Download PDF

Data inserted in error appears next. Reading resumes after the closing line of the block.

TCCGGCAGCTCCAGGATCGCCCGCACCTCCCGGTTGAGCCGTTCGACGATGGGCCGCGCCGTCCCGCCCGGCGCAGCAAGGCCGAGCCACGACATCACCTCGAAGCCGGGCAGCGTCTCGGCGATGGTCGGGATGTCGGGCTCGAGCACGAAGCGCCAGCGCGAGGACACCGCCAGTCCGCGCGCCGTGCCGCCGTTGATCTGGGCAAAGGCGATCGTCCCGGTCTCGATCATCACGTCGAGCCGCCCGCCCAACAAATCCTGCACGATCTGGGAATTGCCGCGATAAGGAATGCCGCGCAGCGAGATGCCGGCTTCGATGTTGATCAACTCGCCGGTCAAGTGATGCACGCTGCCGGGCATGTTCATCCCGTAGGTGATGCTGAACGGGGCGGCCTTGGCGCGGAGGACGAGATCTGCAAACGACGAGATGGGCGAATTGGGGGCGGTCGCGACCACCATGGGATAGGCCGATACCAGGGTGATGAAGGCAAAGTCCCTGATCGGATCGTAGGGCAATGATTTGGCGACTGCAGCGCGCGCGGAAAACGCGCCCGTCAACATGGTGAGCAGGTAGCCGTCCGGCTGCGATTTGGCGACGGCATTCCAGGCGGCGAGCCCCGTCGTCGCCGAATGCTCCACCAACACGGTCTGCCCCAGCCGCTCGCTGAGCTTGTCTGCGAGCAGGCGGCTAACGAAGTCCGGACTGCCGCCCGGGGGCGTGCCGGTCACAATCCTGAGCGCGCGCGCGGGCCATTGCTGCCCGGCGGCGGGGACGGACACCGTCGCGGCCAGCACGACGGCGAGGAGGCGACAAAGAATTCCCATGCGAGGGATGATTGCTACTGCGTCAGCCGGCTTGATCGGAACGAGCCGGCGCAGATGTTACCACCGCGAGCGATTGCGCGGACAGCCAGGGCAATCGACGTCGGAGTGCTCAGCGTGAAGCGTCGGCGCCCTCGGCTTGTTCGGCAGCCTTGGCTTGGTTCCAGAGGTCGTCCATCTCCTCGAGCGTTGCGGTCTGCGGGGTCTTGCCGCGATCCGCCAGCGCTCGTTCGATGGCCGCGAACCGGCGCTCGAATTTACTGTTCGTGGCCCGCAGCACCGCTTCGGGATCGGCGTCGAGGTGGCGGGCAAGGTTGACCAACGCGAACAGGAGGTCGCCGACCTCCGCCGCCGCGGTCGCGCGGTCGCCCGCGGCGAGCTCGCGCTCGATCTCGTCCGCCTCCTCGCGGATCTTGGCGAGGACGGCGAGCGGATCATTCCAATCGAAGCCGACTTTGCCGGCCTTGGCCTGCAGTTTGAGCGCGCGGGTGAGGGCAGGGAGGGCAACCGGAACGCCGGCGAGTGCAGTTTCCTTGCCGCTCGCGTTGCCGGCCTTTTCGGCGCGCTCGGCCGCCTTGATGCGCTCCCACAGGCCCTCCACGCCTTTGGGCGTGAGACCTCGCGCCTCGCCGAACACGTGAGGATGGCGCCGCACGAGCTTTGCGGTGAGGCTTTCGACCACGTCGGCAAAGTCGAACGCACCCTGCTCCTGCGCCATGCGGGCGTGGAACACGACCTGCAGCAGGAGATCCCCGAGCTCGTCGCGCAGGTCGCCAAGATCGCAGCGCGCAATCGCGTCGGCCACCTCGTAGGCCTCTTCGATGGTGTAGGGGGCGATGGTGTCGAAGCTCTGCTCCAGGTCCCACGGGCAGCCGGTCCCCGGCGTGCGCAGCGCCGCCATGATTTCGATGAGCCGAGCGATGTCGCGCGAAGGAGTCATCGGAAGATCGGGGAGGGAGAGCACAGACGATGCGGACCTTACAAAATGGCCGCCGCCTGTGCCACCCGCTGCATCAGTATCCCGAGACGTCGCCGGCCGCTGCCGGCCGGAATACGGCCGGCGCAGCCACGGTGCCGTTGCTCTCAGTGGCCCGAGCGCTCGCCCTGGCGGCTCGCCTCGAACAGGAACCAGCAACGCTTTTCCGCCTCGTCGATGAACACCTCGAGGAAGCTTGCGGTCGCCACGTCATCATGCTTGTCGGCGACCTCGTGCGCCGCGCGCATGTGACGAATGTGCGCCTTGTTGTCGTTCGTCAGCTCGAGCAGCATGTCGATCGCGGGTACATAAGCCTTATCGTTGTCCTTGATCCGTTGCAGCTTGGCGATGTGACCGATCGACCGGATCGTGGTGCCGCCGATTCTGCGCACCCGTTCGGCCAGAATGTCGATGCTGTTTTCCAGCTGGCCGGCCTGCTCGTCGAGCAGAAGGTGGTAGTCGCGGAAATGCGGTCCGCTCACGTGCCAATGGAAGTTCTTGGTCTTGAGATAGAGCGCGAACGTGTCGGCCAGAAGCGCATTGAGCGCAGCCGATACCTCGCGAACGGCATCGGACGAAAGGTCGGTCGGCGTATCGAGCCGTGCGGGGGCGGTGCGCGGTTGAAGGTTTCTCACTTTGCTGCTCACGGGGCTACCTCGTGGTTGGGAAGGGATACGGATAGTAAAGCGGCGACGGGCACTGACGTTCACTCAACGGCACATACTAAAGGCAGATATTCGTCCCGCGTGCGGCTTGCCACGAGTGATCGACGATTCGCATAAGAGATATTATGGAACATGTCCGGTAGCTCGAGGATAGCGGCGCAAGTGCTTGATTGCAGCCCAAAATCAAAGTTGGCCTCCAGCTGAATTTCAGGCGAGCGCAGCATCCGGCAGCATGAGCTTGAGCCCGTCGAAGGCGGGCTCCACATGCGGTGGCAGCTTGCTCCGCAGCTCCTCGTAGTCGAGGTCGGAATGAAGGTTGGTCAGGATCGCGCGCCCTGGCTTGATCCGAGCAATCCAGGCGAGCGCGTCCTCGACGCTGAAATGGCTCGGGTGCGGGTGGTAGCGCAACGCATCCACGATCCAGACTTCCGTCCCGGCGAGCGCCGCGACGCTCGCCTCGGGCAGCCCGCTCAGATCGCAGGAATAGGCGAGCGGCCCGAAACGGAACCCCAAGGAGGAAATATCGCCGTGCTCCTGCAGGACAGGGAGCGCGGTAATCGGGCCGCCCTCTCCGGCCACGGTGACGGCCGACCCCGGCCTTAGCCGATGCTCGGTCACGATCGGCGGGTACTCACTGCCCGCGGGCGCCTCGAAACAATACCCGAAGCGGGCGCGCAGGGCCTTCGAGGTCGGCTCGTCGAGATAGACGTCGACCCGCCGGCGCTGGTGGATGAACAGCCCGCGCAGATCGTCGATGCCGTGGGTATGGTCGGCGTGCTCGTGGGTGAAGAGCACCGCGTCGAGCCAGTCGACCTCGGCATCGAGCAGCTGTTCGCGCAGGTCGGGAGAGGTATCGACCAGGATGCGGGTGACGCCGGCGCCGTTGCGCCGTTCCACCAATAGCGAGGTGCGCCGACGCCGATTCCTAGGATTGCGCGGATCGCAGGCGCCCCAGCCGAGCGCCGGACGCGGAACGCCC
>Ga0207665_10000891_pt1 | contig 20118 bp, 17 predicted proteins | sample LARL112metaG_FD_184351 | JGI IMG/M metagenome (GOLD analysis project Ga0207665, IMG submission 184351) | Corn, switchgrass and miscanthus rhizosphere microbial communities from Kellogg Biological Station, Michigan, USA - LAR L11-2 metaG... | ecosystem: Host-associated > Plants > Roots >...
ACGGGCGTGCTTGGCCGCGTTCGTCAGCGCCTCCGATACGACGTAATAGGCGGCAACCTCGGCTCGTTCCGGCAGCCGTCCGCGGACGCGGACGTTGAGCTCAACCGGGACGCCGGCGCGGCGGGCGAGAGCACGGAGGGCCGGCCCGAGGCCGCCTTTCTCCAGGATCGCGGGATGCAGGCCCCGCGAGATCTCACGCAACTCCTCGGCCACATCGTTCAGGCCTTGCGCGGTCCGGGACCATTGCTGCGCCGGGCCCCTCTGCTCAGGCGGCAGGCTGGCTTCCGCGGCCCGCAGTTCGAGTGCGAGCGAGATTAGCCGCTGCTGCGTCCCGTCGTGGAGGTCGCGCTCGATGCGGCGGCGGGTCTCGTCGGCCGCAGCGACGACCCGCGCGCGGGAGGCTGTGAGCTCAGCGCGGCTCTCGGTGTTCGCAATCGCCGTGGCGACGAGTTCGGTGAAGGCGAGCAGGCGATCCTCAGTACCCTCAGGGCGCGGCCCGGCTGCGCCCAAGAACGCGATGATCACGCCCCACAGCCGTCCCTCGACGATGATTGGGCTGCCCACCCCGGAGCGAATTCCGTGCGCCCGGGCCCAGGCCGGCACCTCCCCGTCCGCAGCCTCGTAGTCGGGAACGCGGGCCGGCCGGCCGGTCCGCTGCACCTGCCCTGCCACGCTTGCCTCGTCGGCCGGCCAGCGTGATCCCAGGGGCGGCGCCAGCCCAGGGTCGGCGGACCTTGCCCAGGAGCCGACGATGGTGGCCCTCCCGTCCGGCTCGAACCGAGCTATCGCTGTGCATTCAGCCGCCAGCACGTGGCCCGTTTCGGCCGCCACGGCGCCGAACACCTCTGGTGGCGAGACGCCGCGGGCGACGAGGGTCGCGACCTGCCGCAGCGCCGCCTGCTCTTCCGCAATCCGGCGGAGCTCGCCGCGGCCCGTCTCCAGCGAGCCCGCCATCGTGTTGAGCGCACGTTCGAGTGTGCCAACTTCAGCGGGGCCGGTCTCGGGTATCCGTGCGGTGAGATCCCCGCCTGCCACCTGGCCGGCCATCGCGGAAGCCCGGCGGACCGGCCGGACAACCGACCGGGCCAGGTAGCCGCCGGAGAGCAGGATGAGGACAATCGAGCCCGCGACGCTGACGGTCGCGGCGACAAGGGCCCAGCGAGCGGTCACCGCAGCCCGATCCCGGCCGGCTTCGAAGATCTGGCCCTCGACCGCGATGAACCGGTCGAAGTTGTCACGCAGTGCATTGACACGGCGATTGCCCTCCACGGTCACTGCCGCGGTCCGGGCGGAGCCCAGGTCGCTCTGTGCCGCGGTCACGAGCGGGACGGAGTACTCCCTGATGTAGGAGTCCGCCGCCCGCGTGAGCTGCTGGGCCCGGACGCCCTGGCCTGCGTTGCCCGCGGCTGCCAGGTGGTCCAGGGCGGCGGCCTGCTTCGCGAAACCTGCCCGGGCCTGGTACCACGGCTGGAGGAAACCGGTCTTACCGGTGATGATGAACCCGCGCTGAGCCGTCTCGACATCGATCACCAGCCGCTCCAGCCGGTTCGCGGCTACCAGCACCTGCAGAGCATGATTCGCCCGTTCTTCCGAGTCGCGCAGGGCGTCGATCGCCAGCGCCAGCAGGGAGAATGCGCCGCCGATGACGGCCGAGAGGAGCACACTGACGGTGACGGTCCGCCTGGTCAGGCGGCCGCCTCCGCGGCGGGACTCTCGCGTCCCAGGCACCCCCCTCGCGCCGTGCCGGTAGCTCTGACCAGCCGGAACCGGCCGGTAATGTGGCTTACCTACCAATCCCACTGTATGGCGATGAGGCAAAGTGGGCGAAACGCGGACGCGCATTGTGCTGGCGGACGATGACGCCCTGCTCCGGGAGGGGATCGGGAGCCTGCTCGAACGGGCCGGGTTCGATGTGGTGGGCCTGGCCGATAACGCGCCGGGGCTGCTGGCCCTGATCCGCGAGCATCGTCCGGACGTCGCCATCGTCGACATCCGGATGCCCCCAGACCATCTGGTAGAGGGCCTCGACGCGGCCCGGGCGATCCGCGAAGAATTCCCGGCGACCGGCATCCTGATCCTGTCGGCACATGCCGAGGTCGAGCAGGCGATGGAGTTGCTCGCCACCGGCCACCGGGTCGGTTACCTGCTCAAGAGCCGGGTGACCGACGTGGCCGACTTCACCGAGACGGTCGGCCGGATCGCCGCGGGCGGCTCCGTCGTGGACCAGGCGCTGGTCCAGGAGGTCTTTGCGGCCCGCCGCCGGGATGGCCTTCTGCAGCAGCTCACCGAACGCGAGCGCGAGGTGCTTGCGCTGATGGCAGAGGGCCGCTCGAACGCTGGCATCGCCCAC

NOTICE: This opinion is subject to motions for reargument under V.R.A.P. 40 as well as formal revision before publication in the Vermont Reports. Readers are requested to notify the Reporter of Decisions by email at: JUD.Reporter@vermont.gov or by mail at: Vermont Supreme Court, 109 State Street, Montpelier, Vermont 05609-0801, of any errors in order that corrections may be made before this opinion goes to press. 2019 VT 42 No. 2018-271 Stephan Palmer, Sr. Supreme Court On Appeal from Superior Court, Washington Unit, Civil Division v. Mark Furlan and State of Vermont May Term, 2019 Mary Miles Teachout, J. David J. Williams of Jarvis, McArthur & Williams, Burlington, for Plaintiff-Appellant. Robert G. Cain of Paul Frank + Collins P.C., Burlington, for Defendant-Appellee Furlan. Thomas J. Donovan, Jr., Attorney General, and David R. Groff, Assistant Attorney General, Montpelier, for Defendant-Appellee State. PRESENT: Reiber, C.J., Skoglund, Robinson, Eaton and Carroll, JJ. ¶ 1. SKOGLUND, J. In this matter, the trial court entered summary judgment on behalf of appellee, Attorney Mark Furlan. Appellant, Stephan Palmer, Sr., appeals this order, arguing that the trial court erred when it determined that appellant’s claim failed as a matter of law on causation grounds. We conclude that summary judgment was appropriate and affirm. ¶ 2. Appellant, while incarcerated, filed a petition for postconviction relief (PCR). Attorney Furlan, an ad hoc public defender, was assigned to represent appellant in the PCR proceedings. The petition was litigated until the parties agreed to settle, arriving at a proposed stipulation to modify appellant’s sentence. The stipulation did not address the merits of the PCR claim. Attorney Furlan filed the stipulation motion with the PCR court on November 16, 2015. Two days later, the PCR court entered an order stating that it “will hold a status conference with counsel for the parties before entering a decision and order.” The next day, the court clerk issued a notice of hearing at the PCR court’s direction, scheduling the status conference for December 17. The status conference was held as scheduled. Six days later, on December 23, the PCR court granted the parties’ stipulation motion—the entry order was immediately emailed to the criminal division; the criminal division issued an amended mittimus to the Commissioner of Corrections the same day; and the following day, the Department of Corrections received the amended mittimus and recalculated appellant’s sentence in accord with the PCR court’s order amending the sentence. Appellant was released from incarceration on December 24. ¶ 3. Appellant then filed a civil action against Attorney Furlan,1 alleging legal malpractice. As framed by appellant, the negligence alleged in this case is as follows. Attorney Furlan filed the stipulation with the PCR court in a timely manner. However, the stipulation on its face did not make clear that the sentence modification would result in appellant’s immediate release from prison upon approval by the PCR court and amendment of the mittimus by the criminal division. Not knowing that immediate release was at stake, the PCR court took more time than it would have otherwise in scheduling a hearing and approving the stipulation. Although the PCR court ultimately did approve the stipulation which led to appellant’s release, appellant characterizes the length of incarceration between when he posits he would have been released if Attorney Furlan had more aggressively attempted to get the PCR court to act in an expedited manner and when he was actually released as wrongful and the basis for his damages. ¶ 4. After discovery, Attorney Furlan moved for summary judgment on the grounds that: (1) Attorney Furlan was statutorily immune from appellant’s claims under 13 V.S.A. § 5241; Appellant also filed suit against the State of Vermont, on the theory that “[b]y the terms of 13 V.S.A. § 5241(b), the State of Vermont is liable for any and all damages related to [Attorney] Furlan’s negligence.” The State filed a pre-answer motion to dismiss, based upon a sovereignimmunity defense. The trial court granted the State’s motion, holding that there was no cognizable claim against it. Appellant did not appeal the order dismissing the State from the case, and therefore the State is not a party to this appeal. 2 1 (2) Attorney Furlan lacked the authority to require the PCR court to expedite the stipulation motion; (3) Attorney Furlan had no legally cognizable duty to require the PCR court to expedite the stipulation motion; (4) appellant could not establish a causal link between the alleged breach of duty and appellant’s claimed damages; and (5) appellant could not establish that he was “wrongfully incarcerated and unlawfully deprived of his liberty,” and, as such, could not prove damages. ¶ 5. The trial court granted Attorney Furlan’s motion for summary judgment.2 Accepting for the sake of argument that appellant satisfied both the duty and breach elements of his negligence claim—that Attorney Furlan had some obligation to attempt to speed up the PCR court’s actions and that he failed to do so—the trial court concluded that appellant’s negligence “claim nevertheless fails as a matter of law on causation grounds.” It reasoned that appellant’s “prediction, and his expert’s supposition, that any reasonable trial judge would have advanced the case on the docket in these circumstances (much less approve the stipulation) is simply speculation about how judges make decisions and what decisions they reasonably would have made in these circumstances.” ¶ 6. On appeal, appellant argues that this Court should recognize a presumption that Vermont judges will comply with Vermont’s Code of Judicial Conduct Canon 3(B)(8)’s requirement that they “dispose of all judicial matters promptly, efficiently and fairly.” A.O. 10 § 3. And, by recognizing this presumption and applying it to this case, appellant argues that the record supports reversal because: (1) the PCR court ultimately approved the stipulation motion; and (2) “any reasonably competent and conscientious Vermont judge would have done so as soon The trial court briefly addressed Attorney Furlan’s claim of immunity but did not grant the motion on that basis. Because we affirm the trial court’s order on causation grounds, we need not address Attorney Furlan’s alternative claim of immunity. See, e.g., Town of Rutland v. City of Rutland, 170 Vt. 87, 92 n.1, 743 A.2d 585, 589 n.1 (1999) (affirming trial court’s order on one ground and therefore concluding that this Court need not reach trial court’s second ground). 3 2 as [they were] aware of its implications, i.e., that [a]ppellant would have been eligible for immediate release.” ¶ 7. “In reviewing [appellant’s] appeal of this summary judgment ruling, we apply the same standard as the trial court; we will uphold the court’s ruling if no genuine issue of material fact exists and [Attorney Furlan] is entitled to judgment as a matter of law.” Ziniti v. New Eng. Cent. R.R., 2019 VT 9, ¶ 14, __ Vt. __, __ A.3d __. This Court “must view the pleadings and affidavits in the light most favorable to the nonmoving party, [but] the nonmovant bears the burden of submitting credible documentary evidence or affidavits sufficient to rebut the evidence of the moving party.” Ainsworth v. Chandler, 2014 VT 107, ¶ 8, 197 Vt. 541, 107 A.3d 905 (quotation omitted). Furthermore, “a party may not rest on the allegations in its pleading[s]” but must set forth specific facts showing that there is a genuine issue for trial. Creaser v. Bixby, 138 Vt. 582, 583, 420 A.2d 102, 103 (1980); see also V.R.C.P. 56(a). ¶ 8. To succeed in a negligence claim, a plaintiff must establish all four required elements: “a legal duty owed by defendant to plaintiff, a breach of that duty, actual injury to the plaintiff, and a causal link between the breach and the injury.” Montague v. Hundred Acre Homestead, LLC, 2019 VT 16, ¶ 14, __ Vt. __, __ A.3d __ (quotation omitted). “[C]ausation requires both ‘but-for’ and proximate causation.” Collins v. Thomas, 2007 VT 92, ¶ 8, 182 Vt. 250, 938 A.2d 1208. “But-for” causation “requires a showing that the harm would not have occurred ‘but for’ the defendant’s conduct such that the tortious conduct was a necessary condition for the occurrence of the plaintiff’s harm.” Ziniti, 2019 VT 9, ¶ 15 (quotation omitted). Proximate cause, on the other hand, “requires a showing that the defendant’s negligence was legally sufficient to result in liability in that the injurious consequences flowed from the defendant’s conduct and were not interrupted by some intervening cause.” Id. (quotation omitted). And, “[a]lthough proximate cause ‘ordinarily’ is characterized as ‘a jury issue,’ it may be decided as a matter of law where ‘the proof is so clear that reasonable minds cannot draw different conclusions or where all 4 reasonable minds would construe the facts and circumstances one way.’ ” Collins, 2007 VT 9, ¶ 8 (quoting Estate of Sumner v. Dep’t of Soc. & Rehab. Servs., 162 Vt. 628, 629, 649 A.2d 1034, 1036 (1994) (mem.)). ¶ 9. We conclude that, even if we were to accept for the sake of argument that appellant had established that Attorney Furlan was under a duty to ask the PCR court to expedite its consideration of the parties’ stipulation motion and that Attorney Furlan had breached said duty, appellant’s negligence claim fails as a matter of law because he has not established that Attorney Furlan’s alleged breach was the proximate cause of his alleged damages. Although we have the benefit of hindsight in this matter and know that the PCR court ultimately granted the parties’ stipulation motion,3 to conclude any differently would require this Court, and the trial court, to speculate as to “how judges make decisions and what decisions they reasonably would have made in these circumstances.” Appellant has not proffered any evidence to establish that the PCR court would have, had Attorney Furlan proposed an expedited timeline due to the case’s circumstances, moved the hearing to an earlier date or rendered a speedier decision. Aside from the “opinion letter” and affidavit from appellant’s purported expert,4 appellant’s alternative timeline is based in speculation and supposition, rather than specific facts. ¶ 10. The proof provided here, or rather the lack thereof, leaves all reasonable minds to speculate as to whether or not the PCR court would have: not scheduled a hearing on the motion; 3 In its order granting summary judgment, the trial court also questioned whether the PCR court had jurisdiction and authority to grant the stipulation motion—“Whether a PCR court would assent to stipulated post-conviction relief that is not tethered to the violation of rights asserted, without vacating the defective criminal conviction, and effectively enter a new criminal sentence without any underlying basis for doing so in exchange for dismissal of the PCR suit—if proper at all—at least was intrinsically speculative.” Because we affirm on causation grounds, and because neither party explored this question on appeal, we do not reach this issue. We need not determine whether or not appellant’s expert satisfied Vermont Rule of Evidence 702, which outlines the minimum reliability criteria for the admissibility of expert opinion testimony. Either way, our conclusion that appellant’s negligence claim fails as a matter of law remains unchanged. 5 4 scheduled a hearing on the motion sooner than it did; issued an order on the motion in a shorter period of time after the hearing; come to the same conclusions and granted the stipulation motion; or behaved in any of the seemingly endless alternative manners a reasonable person could posit. The appellant’s argument simply leaves too much to speculation, which is something this Court and trial courts will not do when examining a motion for summary judgment. Affirmed. FOR THE COURT: Associate Justice ¶ 11. EATON, J., concurring. I agree with the outcome reached by the majority affirming the dismissal of appellant Stephan Palmer, Sr.’s negligence claim against his criminal defense attorney because the claim rests upon speculation concerning the workings of the court in approving the proposed stipulation dismissing the post-conviction relief (PCR) claim. I write separately to point out additional concerns not addressed by the majority. ¶ 12. First, it cannot be gainsaid that the stipulation, which Palmer’s expert claims “any reasonably competent and conscientious Vermont judge [would have approved] as soon as [they were] aware of its implications,” was nothing more than an agreement to resentence Palmer. It contained nothing regarding the merits of his PCR complaint. Rather, it was merely an agreement to dismiss the PCR action in exchange for a resentencing to a lesser sentence on one of the criminal convictions, which also affected Palmer’s aggregate sentence. ¶ 13. Section 7042 of Title 13, consistent with Vermont Rule of Criminal Procedure 35, provides that the court, on its own initiative, or upon motion of the criminal defendant, may reduce a sentence, which the stipulation called for, within ninety days of its imposition or affirmation. 13 V.S.A. § 7042(a). So long as either the court initiates sentence reconsideration or the defendant seeks it by motion within the ninety-day time frame, the criminal trial court retains jurisdiction to 6 decide the reconsideration issue for a reasonable period of time after the expiration of ninety days. State v. Desjardins, 144 Vt. 473, 476, 479 A.2d 160, 162 (1984). In this case, sentence was imposed on May 1, 2014. The permissible time for Palmer to seek sentence reduction expired ninety days after that date. The PCR court did not have authority under 13 V.S.A. § 7042, or Rule 35, to reduce Palmer’s sentence based solely upon an untimely agreement of counsel to do so. ¶ 14. A defendant in custody under sentence, such as Palmer, may also be entitled to sentence reduction through a successful PCR proceeding pursuant to 13 V.S.A. § 7131 and § 7133. Among other relief, a PCR court is authorized to resentence a defendant under § 7133 if the court finds the judgment was made without jurisdiction, the sentence imposed was not authorized by law or is otherwise open to collateral attack, or there has been such a denial or infringement of constitutional rights of the defendant so as to make the judgment vulnerable to collateral attack. 13 V.S.A. § 7133. The stipulation agreed to by the parties in Palmer’s PCR case establishes none of those avenues conferring jurisdiction on the PCR court to sign the stipulation for resentencing. We have long cautioned that the PCR statutes “are not intended as general sentence review statutes” and “[t]hey do not permit a successful attack on a valid sentence.” In re Shequin, 131 Vt. 111, 118, 300 A.2d 536, 540 (1973), superseded in other respects by statute and rule as recognized in State v. Boyer, 144 Vt. 393, 481 A.2d 15 (1984) (per curiam). Because the stipulation does not provide the basis for the necessary findings under § 7133, the court lacked the ability to resentence Palmer pursuant to that statute. ¶ 15. It has been suggested, without evidentiary support, that stipulations such as the one here “are the way these cases are resolved all [or most of] the time.” The decision of the trial court in this negligence action, questioning the legal basis for the PCR court to approve the stipulation, suggests otherwise. In any event, the frequency of a practice is not to be confused with its propriety. The rural stop sign is no less required to be obeyed even though many, most, or all, motorists ignore it. See 23 V.S.A. § 1048 (mandating drivers stop at stop sign). Just because 7 stipulations like the one in Palmer’s PCR case are frequently presented to judges for signature, if indeed they are, such a practice provides no authority for the judge to sign it. The parties cannot confer authority upon the court to take an action simply through their agreement that the court has the power to do it. ¶ 16. I agree fully with the trial court here that execution of this stipulation by the PCR court was far more than a ministerial act. Under the terms of the stipulation, which said nothing about the merits of the PCR claim, the authority of the PCR court to sign this agreement, which upset the finality of a criminal judgment, is not apparent. Thus, the argument that “any reasonably competent” judge would have advanced the case on the docket, and signed the stipulation, is even more speculative than the majority’s decision suggests. ¶ 17. Finally, that a judge ultimately signed the stipulation when he did does not mean the stipulation would have been signed sooner, or at all, if it had been presented at an earlier time. The PCR case was not specially assigned to the judge who ultimately signed the stipulation. Had there been an effort to advance this stipulation on the court docket to an earlier time, there is no guarantee that the same judge would have reviewed it and come to the same conclusion to sign it.5 It is equally possible that another judge would have reviewed it, expressed the same reservations that the trial judge expressed in this case, and refused to sign it. ¶ 18. For these reasons, I concur in the outcome. I am authorized to state that Justice Carroll joins this concurrence. Associate Justice 5 We have not addressed the interplay between 13 VSA § 5241(a) and (b) and therefore do not address whether the lack of any basis to show Palmer “successfully prevailed” in his professional negligence claim, as required under 13 V.S.A. § 5241(a), would have any impact on such a claim either independently or in conjunction with the statutory immunity afforded under 13 V.S.A. § 5241(b). 8